Tuesday, October 6, 2015


So, we are studying the endocrine chapter and I had the opportunity to refresh my knowledge about diabetes. I've railed about this for years here, and the typical response is along the lines of, "Yeah, people need to quit stuffing their pie holes". This is more of the same I guess, but I really would like a response about why my outlook is wrong. I think this link is worth taking a look at http://www.diabetes.org/advocacy/news-events/cost-of-diabetes.html

I've made a point before that I think it is ridiculous for men to bitch about paying for contraception in light of how much we spend on diabetes. The link above and this graphic AND my time spent in clinical this past year have further cemented my beliefs. I found another link here that I also think is kind of interesting http://www.theatlantic.com/business/archive/2012/03/the-fiscal-conservatives-case-for-spending-more-money-on-birth-control/254442/

As I have learned from my textbook, 90% of all diabetics in the US are Type II diabetics. In the case of Type I diabetics, who are unable to make insulin, there is really nothing they can do about it. The cells in the pancreas that make insulin are destroyed and they are dependent on insulin for the rest of their life. In the case of Type II diabetics, there is a strong genetic component, however, there is also a lot that an individual can do to either stave off the disease, or stave off complications. In the past year, I have taken care of several patients who, after receiving a diagnosis of diabetes, promptly went on a diet, increased their exercise, and were off of medication within six months. Some other patients, on the other hand, who also seem to hate Obamacare, have gone in precisely the other direction and are on not only medication for diabetes, but are also on medication for cholesterol (note, not because of genetics) and are also on blood pressure medication. All of which are subsidized by private insurance or government funded insurance. In short, I am not only subsidizing their unhealthy lifestyle by paying for their medicine, I am also enabling their behavior because I will be able to prescribe medication for them.

Philosophically, I just cannot see any difference in the position of people who bitch about paying for someone to have risk free sex and my view that paying for diabetes like we do enables a set of behaviors that are equally gluttonous and void of personal responsibility. If conservative men have legitimate reason to complain about paying for a lifestyle they don't approve of regarding contraception, can they really be taken seriously. According to that article, 62.4% of the cost of diabetes is paid for by government insurance. Shouldn't we have the exact same gripe about diabetics? What about smokers?


  1. As an addendum, I want to say that in fairness, I fully understand that my argument above is not 100% cut and dried simple. At the office I do my clinical work in, we have taken care of some enormously, chronically ill people. Even though a condition like Type II diabetes is much more treatable than Type I, the reality is that when an individual has spent decades living a certain way, they simply may not possess enough reserve strength to make the changes necessary to alter the course of their diabetes. In such cases, it is what it is and possibly the best that person can do is get their medications down to 2-3 from 5-6 and I still consider that a victory. That said, Type II diabetes is still, IMO, a disease that really picks up in the face of a lifestyle of excess and my original question stands. If people can be allowed to opt out of paying for contraception on religious grounds, I honestly don't see how the same case cannot be made here on the grounds that gluttony is one of the seven deadly sins just as lust is.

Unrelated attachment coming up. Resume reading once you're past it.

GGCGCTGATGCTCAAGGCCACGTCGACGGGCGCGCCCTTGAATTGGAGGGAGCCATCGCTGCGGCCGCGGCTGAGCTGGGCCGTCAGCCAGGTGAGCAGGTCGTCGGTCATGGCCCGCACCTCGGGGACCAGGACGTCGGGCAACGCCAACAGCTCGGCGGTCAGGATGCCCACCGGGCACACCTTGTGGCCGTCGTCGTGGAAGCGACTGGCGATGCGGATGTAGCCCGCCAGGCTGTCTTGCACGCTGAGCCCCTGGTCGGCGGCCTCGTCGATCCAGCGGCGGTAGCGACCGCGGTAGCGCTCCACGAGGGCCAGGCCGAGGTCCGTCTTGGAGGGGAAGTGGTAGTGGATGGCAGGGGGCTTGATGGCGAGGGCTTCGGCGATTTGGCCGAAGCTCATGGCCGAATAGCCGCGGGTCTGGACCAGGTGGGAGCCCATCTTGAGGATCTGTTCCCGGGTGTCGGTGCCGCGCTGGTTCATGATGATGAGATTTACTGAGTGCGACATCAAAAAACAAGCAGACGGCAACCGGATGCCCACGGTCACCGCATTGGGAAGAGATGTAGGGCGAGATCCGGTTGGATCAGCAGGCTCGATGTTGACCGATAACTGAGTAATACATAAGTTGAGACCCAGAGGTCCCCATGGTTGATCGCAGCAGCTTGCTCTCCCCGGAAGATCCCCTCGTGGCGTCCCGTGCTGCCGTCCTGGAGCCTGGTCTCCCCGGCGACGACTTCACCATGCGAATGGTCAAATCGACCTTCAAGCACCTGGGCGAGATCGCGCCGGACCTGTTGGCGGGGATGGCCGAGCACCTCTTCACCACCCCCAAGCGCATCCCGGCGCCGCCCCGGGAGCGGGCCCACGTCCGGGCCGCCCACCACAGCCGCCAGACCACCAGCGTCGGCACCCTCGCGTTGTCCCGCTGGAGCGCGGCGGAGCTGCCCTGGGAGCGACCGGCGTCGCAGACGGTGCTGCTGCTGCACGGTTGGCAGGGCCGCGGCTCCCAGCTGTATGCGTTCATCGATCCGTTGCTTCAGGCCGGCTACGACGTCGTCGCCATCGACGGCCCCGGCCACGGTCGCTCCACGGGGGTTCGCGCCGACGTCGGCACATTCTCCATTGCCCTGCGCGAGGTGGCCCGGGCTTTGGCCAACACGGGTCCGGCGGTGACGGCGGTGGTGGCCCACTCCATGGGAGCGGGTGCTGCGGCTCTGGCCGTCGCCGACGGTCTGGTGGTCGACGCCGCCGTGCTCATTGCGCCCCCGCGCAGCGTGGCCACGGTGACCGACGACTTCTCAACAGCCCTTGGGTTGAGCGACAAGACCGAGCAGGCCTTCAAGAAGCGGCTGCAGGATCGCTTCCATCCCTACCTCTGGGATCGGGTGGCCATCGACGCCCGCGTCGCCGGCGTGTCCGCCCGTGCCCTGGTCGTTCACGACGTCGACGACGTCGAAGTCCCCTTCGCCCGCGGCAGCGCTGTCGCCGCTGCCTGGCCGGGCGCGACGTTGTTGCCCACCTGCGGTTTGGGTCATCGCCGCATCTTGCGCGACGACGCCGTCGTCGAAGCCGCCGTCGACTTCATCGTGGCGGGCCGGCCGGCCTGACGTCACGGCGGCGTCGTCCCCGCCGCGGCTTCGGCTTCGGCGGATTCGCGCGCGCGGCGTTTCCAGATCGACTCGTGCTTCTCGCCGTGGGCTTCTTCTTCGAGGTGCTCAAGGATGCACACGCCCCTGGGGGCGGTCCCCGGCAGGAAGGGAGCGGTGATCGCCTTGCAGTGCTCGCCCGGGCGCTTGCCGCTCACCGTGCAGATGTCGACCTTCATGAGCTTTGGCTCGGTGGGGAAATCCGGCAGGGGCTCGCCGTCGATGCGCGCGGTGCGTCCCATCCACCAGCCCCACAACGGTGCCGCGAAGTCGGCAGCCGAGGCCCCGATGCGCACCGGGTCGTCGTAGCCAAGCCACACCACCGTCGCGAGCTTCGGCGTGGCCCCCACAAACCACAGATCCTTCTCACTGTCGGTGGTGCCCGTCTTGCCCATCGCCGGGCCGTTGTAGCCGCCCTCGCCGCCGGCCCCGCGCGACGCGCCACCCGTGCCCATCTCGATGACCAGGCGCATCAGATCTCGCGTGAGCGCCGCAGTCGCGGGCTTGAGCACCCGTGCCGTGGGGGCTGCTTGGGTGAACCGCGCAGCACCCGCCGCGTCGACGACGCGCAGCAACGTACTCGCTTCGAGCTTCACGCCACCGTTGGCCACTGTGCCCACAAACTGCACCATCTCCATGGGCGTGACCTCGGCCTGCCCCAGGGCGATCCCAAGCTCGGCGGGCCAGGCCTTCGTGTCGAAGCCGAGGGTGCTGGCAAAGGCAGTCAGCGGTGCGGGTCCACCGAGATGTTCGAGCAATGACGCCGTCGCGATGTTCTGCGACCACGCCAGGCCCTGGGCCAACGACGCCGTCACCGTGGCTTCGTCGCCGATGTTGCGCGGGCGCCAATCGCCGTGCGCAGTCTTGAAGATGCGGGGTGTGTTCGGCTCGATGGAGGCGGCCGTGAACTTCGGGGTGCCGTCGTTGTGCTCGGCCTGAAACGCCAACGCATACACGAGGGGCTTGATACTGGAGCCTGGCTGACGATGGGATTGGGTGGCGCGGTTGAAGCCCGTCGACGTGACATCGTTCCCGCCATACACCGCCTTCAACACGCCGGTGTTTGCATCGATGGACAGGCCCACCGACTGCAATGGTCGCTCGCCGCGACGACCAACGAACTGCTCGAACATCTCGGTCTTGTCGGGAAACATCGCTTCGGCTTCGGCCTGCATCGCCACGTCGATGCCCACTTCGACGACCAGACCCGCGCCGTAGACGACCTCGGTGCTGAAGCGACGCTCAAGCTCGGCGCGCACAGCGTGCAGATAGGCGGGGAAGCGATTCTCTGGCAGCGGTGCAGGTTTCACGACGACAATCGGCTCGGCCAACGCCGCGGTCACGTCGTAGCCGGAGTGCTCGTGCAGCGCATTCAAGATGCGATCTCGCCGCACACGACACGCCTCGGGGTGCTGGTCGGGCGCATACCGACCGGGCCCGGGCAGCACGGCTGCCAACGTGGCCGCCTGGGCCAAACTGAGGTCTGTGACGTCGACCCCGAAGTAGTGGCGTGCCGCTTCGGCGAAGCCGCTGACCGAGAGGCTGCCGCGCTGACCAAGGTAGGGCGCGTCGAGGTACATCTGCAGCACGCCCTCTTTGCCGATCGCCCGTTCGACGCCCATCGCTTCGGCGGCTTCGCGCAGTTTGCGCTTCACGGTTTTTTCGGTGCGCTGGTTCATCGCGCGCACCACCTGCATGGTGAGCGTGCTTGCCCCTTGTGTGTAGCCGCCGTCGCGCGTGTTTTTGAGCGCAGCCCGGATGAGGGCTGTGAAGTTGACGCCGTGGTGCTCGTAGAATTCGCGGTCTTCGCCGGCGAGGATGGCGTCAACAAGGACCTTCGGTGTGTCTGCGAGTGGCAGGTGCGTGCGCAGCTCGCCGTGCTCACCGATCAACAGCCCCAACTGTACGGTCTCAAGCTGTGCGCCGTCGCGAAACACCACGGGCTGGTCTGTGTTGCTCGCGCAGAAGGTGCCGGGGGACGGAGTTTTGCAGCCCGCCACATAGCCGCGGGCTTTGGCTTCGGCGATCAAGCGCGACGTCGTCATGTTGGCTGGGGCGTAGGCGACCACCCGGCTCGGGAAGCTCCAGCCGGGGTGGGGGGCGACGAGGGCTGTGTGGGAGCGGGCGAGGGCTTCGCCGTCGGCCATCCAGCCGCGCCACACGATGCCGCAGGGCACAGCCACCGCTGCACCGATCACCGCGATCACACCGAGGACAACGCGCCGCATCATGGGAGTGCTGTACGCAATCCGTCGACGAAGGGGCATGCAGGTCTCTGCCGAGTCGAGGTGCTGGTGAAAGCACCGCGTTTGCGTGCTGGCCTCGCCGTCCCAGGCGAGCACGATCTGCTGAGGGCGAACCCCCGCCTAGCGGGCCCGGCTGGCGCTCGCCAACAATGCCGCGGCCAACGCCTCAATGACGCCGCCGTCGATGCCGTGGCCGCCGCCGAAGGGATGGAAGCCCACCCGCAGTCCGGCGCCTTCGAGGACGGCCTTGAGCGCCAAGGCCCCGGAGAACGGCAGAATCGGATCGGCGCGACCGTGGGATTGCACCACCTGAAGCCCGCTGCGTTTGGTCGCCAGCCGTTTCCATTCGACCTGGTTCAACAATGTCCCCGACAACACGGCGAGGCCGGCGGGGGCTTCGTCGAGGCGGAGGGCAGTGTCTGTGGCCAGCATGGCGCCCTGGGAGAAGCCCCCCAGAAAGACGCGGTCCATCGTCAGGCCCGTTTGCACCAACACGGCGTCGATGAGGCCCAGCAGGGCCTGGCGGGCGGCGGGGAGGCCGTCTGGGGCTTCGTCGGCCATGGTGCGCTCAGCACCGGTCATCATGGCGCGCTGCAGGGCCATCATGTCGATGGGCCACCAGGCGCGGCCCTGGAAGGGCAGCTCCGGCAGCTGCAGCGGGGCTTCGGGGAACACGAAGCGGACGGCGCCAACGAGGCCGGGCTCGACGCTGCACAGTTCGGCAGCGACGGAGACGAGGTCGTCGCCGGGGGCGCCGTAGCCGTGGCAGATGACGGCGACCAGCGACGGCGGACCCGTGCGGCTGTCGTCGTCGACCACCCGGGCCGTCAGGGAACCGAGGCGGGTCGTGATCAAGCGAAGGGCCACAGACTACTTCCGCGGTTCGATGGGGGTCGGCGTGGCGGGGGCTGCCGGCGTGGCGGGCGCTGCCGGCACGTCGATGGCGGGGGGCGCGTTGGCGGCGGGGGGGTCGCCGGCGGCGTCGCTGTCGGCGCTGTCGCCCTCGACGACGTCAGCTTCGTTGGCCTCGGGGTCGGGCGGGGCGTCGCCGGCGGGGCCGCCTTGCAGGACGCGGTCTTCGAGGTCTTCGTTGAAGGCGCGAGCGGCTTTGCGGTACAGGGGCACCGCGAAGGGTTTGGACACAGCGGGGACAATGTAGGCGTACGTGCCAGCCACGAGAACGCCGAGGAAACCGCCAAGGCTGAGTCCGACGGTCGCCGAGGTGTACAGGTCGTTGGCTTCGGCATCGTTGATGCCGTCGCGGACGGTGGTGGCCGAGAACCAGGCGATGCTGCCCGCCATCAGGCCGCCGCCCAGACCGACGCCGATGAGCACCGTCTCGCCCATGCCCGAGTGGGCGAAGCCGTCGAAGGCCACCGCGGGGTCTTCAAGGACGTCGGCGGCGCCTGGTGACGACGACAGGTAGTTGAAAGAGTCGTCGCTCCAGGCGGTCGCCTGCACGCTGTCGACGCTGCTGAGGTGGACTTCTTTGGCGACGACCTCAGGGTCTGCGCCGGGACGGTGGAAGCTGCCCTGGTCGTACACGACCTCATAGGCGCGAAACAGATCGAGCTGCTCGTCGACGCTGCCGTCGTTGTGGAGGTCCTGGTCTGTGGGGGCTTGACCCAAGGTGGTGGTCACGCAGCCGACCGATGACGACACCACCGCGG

2. Points that I have made before.

    Their is much more to the diet exercise equation than either the food industry or the pharmaceutical industry and by extension the medical industry to share.

    1. Fast carbs act in insulin creation and subsequent insulin resistance in exactly the same way... Mashed Potatoes and gravy will make your blood sugar spike as rapidly and for a similar duration as pure sugar. People who use diet and exercise to control their diabetes and are successful at it for any significant amount of time MUST reduce and as much as possible remove almost all grain, pasta and root vegetables (Except for Sweet Potato). Exercise at the right times is essential. For instance if you take a moderate walk before dinner little except for exercise is gained but if you do the same walk right after you will almost kill any spike in blood sugar. Obviously your mileage will vary depending on pre-existing resistance and damage to your insulin producing pancreas islets.

    2. The use of statins is another topic of great controversy and very large studies in Sweden show that women actually have a better all cause mortality rate with levels deemed to by high by most western standards. The UK for a brief period of time decided that anyone testing with a 20% of heart disease within the next 5 years should be put on statins... that was reduced to 10%. With so many side effects and results inconclusive at best and the whole cholesterol subject as contentious as it is, it amazes me that doctors will put someone on a lifetime regimen for arguable results.

    3. We spend a lot of time and energy in the western culture protecting the feelings of our poor little darling selves... so much so that we now have an industry that caters to and glorifies being fat and as you say, rather than people taking the self discipline road of diet and exercise to prevent limb amputation, doctors routinely give them pills to compensate for the food they eat and totally let them off the hook for exercise.

    4. We force employers to hire these people who, regardless of their technical experience, show a clear lack of will power and resolve to control themselves. These people then become a productivity drag, sick day drag and potentially an image drag on the business.

    5. Because we are turning this not only into a public health issue but a publicly financed health issue, government will find the need to further regulate people behavior, through laws, regulations, restrictions and interfering in the pricing mechanisms of products people who exhibit self control wish to buy rather than let people associate with people they want to.